Occasionally spectacular portrait of editor

Last updated 05:00 24/11/2012
Diana Vreeland

FASHION CONSCIOUS: Harper’s Bazaar and Vogue stalwart Diana Vreeland.

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REVIEW: DIANA VREELAND: THE EYE HAS TO TRAVEL (86min) THREE AND A HALF STARS
Directed by Lisa Immordino Vreeland.

After two decades at Harper's Bazaar, Diana Vreeland edited Vogue from 1963 to 1971. She is widely credited with being responsible for that society bible remaining relevant, and more popular than ever, through the massive social upheavals of those years.

Vreeland was a pop culture icon in the decade that invented pop culture. She partied with The Beatles, Warhol, and Bowie. She made the names of many designers, and of photographers Richard Avedon and David Bailey.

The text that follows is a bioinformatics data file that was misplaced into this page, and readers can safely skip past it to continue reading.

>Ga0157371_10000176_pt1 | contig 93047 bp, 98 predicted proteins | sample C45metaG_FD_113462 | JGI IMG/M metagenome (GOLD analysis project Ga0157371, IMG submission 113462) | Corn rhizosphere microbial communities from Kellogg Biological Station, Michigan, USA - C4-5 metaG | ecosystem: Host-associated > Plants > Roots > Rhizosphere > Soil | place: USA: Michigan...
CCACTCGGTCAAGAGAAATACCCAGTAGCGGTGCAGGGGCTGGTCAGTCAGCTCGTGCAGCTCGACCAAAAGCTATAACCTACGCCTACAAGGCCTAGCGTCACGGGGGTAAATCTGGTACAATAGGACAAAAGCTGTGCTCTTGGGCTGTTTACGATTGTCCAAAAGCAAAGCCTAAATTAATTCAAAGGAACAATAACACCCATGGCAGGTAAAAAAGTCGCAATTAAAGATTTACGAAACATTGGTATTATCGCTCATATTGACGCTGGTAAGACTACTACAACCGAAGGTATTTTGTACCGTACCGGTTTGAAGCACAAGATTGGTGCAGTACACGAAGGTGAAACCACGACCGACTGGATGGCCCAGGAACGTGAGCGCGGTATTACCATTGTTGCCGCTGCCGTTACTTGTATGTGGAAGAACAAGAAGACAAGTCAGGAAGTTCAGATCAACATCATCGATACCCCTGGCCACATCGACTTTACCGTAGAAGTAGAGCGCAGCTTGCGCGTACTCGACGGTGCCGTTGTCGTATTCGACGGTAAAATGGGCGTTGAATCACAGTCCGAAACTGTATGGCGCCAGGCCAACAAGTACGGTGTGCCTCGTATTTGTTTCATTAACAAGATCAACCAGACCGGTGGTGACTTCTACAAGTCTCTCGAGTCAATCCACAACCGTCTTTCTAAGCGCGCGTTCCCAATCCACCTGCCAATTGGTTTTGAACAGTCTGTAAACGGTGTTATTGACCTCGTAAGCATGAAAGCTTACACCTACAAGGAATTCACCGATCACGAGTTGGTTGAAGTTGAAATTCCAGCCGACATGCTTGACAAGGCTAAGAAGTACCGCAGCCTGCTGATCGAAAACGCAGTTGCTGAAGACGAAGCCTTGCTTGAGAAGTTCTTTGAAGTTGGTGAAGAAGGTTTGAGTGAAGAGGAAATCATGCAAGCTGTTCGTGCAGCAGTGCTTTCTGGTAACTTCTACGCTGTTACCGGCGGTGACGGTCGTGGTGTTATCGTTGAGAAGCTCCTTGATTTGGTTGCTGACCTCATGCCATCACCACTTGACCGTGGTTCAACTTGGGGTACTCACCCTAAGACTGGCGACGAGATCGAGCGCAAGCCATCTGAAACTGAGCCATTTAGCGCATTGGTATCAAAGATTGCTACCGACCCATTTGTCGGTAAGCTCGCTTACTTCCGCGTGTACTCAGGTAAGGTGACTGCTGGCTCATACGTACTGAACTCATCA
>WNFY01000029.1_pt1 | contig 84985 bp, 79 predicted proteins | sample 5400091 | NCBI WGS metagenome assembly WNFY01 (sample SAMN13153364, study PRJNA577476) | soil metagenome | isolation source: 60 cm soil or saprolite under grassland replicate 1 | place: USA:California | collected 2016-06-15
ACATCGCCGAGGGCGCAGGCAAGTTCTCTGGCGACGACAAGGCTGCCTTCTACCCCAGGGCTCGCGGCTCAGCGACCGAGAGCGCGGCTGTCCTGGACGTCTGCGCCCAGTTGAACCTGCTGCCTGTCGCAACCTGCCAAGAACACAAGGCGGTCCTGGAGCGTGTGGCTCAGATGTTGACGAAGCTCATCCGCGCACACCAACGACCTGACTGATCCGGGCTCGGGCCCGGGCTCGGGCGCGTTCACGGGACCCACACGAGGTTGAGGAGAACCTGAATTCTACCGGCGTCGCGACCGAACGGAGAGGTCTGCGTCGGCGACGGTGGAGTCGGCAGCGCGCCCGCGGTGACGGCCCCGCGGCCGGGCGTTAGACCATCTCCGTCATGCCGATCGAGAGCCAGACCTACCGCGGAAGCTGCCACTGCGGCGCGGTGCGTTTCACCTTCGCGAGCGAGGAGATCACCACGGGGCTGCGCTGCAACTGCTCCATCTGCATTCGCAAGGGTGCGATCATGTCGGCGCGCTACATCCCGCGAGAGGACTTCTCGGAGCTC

Diana Vreeland: The Eye has to Travel, directed by Vreeland's granddaughter by marriage, is an affectionate look at a woman who was utterly her own creation.

Vreeland could be frighteningly aloof and distant to her own family, but she had nothing but enthusiasm for genius and artistry in others wherever she saw it.

Co-director Frederic Tcheng was an editor on Valentino: The Last Emperor. This film doesn't have the jaw-dropping flair of that stunner, nor does it really burrow behind the mask, but it is a serviceable - and occasionally spectacular - portrait of an endlessly fascinating era, and of one of its creators.

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